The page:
January 20, 2009
|Format||DVD - Region Free|
|Length||120 minutes (approx.)|
|Producer/Director||Andreas Weslien & Karl Folke|
'Musically Mad' is a DVD created by two Swedish reggae fans (Andreas Weslien & Karl Folke) who went to the UK and there they explored the ins and outs of the world of UK reggae sound systems. They take you on a journey you shouldn't miss.
Since the 1940's sound systems have been a major force in the development of Jamaican music. There has been a constant flow of immigrants from the Jamaica into the UK and times were hard for them. But they had the music from home "and so they'd have their little blues dance, their little community church dance where they would play their 78s and 45s that they brought up with them from back home, so its was a big part of keeping the community together and a bit of salvation at the end of the week". (Don Letts)
The first proper pioneer of UK sound system was Duke Vin who travelled to London in 1954, making his home in Ladbroke Grove. In 1955 at Brixton Town Hall he played out for the first time, with a kind of jumpy rhythm and blues that then ruled Jamaica. His influence resulted in other sound systems springing up and leading to the first UK sound clashes in 1956. Because Vin (and later the other sound men too) had close ties with leading produces on the Island they were assured of a steady supply of dub plates.
In the early 1960s Lloyd Blackwood left Morant Bay to migrate to Brixton. He set up his first sound system in 1964 and in 1969 he changed his sound system name to Sir Coxsone Outernational, because of his fondness for Studio One productions. They became one of the most important sound systems of the 70s and 80s alongside the soundsystems Jah Shaka and Fatman Hi-Fi.
Another key figure was Count Shelly with noted selector Tuts, the ruling sound in east London. Down in southeast London the Sir Collins Musical Wheel featured unusual pop tunes amongst its selection along with traditional reggae. Further important sounds were King Tubby's, Sir Jesus and Great Tribulation.
In 1980 vocalist Errol Dunkley brought leading Jamaican sound system Ray Symbolic with selector Jah Screw and deejay Ranking Joe to partake in UK a sound system tour. After the digital explosion on the island there was a noticeable shift in the UK sound system scene. The rise of the 'fast chat' school of deejaying by rappers like Smiley Culture and the dislike of the hedonic dancehall culture among many UK roots fans helped to create a sub genre initiated by the Jah Shaka sound system. This steppers style became (and still is) extremely popular in the UK. Noteworthy sounds are The Disciples, Jah Warrior, Channel One, Aba Shanti, Iration Steppas and Jah Tubby's.
The title 'Musically Mad' comes from the interview with Ras Wazier as he speaks about sound systems: "The love of music is the greatest thing, nobody can pay us for what we do, there's no set wages, we have to love it, or we must be mad... musically mad."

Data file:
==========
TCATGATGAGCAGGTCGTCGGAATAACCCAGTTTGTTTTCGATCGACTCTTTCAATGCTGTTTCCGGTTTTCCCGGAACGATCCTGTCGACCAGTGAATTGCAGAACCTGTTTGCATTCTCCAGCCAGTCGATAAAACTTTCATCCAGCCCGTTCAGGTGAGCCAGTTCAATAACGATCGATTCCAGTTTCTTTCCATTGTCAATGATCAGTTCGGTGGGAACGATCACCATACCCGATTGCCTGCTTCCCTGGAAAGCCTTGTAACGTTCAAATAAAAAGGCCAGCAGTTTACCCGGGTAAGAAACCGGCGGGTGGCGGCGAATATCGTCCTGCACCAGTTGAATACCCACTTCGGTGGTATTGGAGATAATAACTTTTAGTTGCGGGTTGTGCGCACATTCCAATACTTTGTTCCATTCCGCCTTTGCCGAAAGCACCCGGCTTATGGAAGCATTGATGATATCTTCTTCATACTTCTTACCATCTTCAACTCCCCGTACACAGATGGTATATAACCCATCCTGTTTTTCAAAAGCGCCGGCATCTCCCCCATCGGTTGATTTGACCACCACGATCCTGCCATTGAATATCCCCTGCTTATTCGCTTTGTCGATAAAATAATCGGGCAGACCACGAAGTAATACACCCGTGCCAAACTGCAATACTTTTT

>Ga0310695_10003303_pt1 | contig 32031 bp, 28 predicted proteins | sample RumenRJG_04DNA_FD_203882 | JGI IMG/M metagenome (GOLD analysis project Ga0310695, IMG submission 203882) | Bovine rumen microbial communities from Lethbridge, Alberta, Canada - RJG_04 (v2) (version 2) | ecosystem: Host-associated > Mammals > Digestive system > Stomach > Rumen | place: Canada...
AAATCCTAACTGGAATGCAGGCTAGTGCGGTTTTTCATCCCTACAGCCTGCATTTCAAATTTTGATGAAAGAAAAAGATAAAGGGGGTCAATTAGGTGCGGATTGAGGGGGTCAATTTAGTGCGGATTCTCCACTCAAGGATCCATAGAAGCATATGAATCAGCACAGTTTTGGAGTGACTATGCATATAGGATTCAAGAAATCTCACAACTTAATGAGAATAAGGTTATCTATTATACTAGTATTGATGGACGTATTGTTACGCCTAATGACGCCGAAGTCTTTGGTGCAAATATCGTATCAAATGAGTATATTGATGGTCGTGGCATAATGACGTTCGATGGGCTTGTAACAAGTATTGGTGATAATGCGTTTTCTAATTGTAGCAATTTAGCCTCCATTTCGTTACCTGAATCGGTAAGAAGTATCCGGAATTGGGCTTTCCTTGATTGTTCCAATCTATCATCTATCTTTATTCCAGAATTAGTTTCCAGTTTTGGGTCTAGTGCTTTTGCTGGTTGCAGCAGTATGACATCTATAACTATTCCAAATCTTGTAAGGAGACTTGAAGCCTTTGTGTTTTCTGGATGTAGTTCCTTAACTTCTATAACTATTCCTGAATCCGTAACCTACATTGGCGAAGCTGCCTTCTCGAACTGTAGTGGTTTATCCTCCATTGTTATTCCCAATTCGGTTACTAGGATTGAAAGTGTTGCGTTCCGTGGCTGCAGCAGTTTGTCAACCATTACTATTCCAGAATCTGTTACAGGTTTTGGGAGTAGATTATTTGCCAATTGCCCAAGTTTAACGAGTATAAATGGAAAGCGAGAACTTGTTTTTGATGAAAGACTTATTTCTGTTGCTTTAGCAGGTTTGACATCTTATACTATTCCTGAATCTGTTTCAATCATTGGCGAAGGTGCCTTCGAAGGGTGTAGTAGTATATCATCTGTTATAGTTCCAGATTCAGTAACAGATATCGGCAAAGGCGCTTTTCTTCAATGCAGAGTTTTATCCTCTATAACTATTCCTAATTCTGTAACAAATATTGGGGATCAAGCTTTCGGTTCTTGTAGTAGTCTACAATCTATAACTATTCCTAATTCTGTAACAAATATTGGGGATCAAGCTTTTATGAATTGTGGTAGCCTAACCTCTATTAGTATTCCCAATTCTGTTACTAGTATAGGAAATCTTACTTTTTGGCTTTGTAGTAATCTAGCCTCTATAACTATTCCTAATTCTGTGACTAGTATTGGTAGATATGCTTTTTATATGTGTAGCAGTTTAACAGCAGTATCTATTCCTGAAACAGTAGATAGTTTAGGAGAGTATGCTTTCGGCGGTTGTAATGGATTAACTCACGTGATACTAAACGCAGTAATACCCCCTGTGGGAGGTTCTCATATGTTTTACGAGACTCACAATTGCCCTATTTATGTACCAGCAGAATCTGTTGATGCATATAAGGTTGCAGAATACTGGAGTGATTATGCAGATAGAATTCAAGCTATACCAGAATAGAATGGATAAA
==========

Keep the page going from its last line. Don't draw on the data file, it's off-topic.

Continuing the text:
This documentary takes you 'to the hearts and heads of the singers and the soundmen'. There are interviews with Iration Steppas, I Natural, Dougie Conscious Sounds, Murray Man, Ironworks Dread, Ras Wazier, Terry Gad, Fatman Sound, Young Warrior, Mikey Dread, the Mad Professor, Levi Roots, King Shiloh, Russ Disciples, Reuben Addis, Afrikan Simba and Channel One. Everyone tells his own fascinating story and one thing is crystal clear, the love for music. You practically feel the love for the music of the soundmen when watching the dvd. There's inspiration, passion and commitment in their hearts and minds. The late Mikey Dread explains it all in just one sentence: "Sound system is something that I can tell you about but you have to feel, that's the nature of sound system. I can tell you about sound system from now until tomorrow morning but you have to feel sound system to know what it is all about." Levi Roots explains the role of sound system as a protector of roots music: "The Sound systems are the protectors of roots music, without sound systems roots music would slowly fade because these people on the radio aren't playing roots music, they are playing what they think the public wants to hear, and that's dancehall and that type of thing." They also take you back to the "old days" when things were even more interesting and vibrating and they witnessed history in the making.
There's a lot of live footage here. Live sounds: Aba Shanti I, Iration Steppas, Mighty Tabot, Channel One, King Earthquake, Entebbe Sound and Fairshare Unity. Some 60 minutes of bonus material which includes topics like 'Can A Sound System Be Too Loud?', 'King Shiloh On Special' and 'Fatman On The New Generation'. Nuff interesting vibes! The digipack release includes an extensive 12 page essay by David Katz "Steel Horns And Bass Bins In Blighty'.
The audio & video quality is excellent, and the presence of subtitles is very helpful. This 'labour of love' project by Andreas Weslien & Karl Folke is a 200% must buy thing.